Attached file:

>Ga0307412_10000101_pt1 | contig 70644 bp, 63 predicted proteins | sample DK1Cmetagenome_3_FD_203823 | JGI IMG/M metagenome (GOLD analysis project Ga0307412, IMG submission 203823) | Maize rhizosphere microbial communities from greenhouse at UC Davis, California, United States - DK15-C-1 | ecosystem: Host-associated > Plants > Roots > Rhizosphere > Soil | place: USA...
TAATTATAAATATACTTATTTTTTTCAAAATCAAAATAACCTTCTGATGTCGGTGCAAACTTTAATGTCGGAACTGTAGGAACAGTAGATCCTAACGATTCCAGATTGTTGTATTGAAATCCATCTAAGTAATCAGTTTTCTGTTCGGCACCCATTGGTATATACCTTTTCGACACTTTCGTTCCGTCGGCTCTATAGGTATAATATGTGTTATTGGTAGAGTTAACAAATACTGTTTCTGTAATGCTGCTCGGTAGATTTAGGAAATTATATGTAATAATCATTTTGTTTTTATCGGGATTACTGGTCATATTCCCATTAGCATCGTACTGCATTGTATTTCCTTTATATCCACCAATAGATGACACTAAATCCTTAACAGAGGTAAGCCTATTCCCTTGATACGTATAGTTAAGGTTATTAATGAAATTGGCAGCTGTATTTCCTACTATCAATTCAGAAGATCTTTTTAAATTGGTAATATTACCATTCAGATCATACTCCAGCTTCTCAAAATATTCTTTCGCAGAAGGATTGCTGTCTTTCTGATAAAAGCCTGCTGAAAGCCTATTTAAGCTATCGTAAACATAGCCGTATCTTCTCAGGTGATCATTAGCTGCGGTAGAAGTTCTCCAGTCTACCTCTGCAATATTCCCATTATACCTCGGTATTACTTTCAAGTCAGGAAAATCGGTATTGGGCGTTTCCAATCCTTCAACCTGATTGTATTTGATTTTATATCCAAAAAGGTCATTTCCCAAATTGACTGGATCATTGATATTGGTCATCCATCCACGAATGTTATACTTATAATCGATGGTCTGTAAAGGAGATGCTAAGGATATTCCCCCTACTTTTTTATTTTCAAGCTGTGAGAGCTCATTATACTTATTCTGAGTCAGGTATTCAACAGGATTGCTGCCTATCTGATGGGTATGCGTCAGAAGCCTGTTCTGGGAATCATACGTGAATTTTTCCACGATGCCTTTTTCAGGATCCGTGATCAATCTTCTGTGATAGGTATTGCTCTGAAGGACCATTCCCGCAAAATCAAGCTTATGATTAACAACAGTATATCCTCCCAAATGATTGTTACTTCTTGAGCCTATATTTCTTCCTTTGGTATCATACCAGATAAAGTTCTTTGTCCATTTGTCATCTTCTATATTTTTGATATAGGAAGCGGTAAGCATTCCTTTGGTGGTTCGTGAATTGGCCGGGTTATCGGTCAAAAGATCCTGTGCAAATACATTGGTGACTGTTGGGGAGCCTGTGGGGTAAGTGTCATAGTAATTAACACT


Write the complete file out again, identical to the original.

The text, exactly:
>Ga0307412_10000101_pt1 | contig 70644 bp, 63 predicted proteins | sample DK1Cmetagenome_3_FD_203823 | JGI IMG/M metagenome (GOLD analysis project Ga0307412, IMG submission 203823) | Maize rhizosphere microbial communities from greenhouse at UC Davis, California, United States - DK15-C-1 | ecosystem: Host-associated > Plants > Roots > Rhizosphere > Soil | place: USA...
TAATTATAAATATACTTATTTTTTTCAAAATCAAAATAACCTTCTGATGTCGGTGCAAACTTTAATGTCGGAACTGTAGGAACAGTAGATCCTAACGATTCCAGATTGTTGTATTGAAATCCATCTAAGTAATCAGTTTTCTGTTCGGCACCCATTGGTATATACCTTTTCGACACTTTCGTTCCGTCGGCTCTATAGGTATAATATGTGTTATTGGTAGAGTTAACAAATACTGTTTCTGTAATGCTGCTCGGTAGATTTAGGAAATTATATGTAATAATCATTTTGTTTTTATCGGGATTACTGGTCATATTCCCATTAGCATCGTACTGCATTGTATTTCCTTTATATCCACCAATAGATGACACTAAATCCTTAACAGAGGTAAGCCTATTCCCTTGATACGTATAGTTAAGGTTATTAATGAAATTGGCAGCTGTATTTCCTACTATCAATTCAGAAGATCTTTTTAAATTGGTAATATTACCATTCAGATCATACTCCAGCTTCTCAAAATATTCTTTCGCAGAAGGATTGCTGTCTTTCTGATAAAAGCCTGCTGAAAGCCTATTTAAGCTATCGTAAACATAGCCGTATCTTCTCAGGTGATCATTAGCTGCGGTAGAAGTTCTCCAGTCTACCTCTGCAATATTCCCATTATACCTCGGTATTACTTTCAAGTCAGGAAAATCGGTATTGGGCGTTTCCAATCCTTCAACCTGATTGTATTTGATTTTATATCCAAAAAGGTCATTTCCCAAATTGACTGGATCATTGATATTGGTCATCCATCCACGAATGTTATACTTATAATCGATGGTCTGTAAAGGAGATGCTAAGGATATTCCCCCTACTTTTTTATTTTCAAGCTGTGAGAGCTCATTATACTTATTCTGAGTCAGGTATTCAACAGGATTGCTGCCTATCTGATGGGTATGCGTCAGAAGCCTGTTCTGGGAATCATACGTGAATTTTTCCACGATGCCTTTTTCAGGATCCGTGATCAATCTTCTGTGATAGGTATTGCTCTGAAGGACCATTCCCGCAAAATCAAGCTTATGATTAACAACAGTATATCCTCCCAAATGATTGTTACTTCTTGAGCCTATATTTCTTCCTTTGGTATCATACCAGATAAAGTTCTTTGTCCATTTGTCATCTTCTATATTTTTGATATAGGAAGCGGTAAGCATTCCTTTGGTGGTTCGTGAATTGGCCGGGTTATCGGTCAAAAGATCCTGTGCAAATACATTGGTGACTGTTGGGGAGCCTGTGGGGTAAGTGTCATAGTAATTAACACT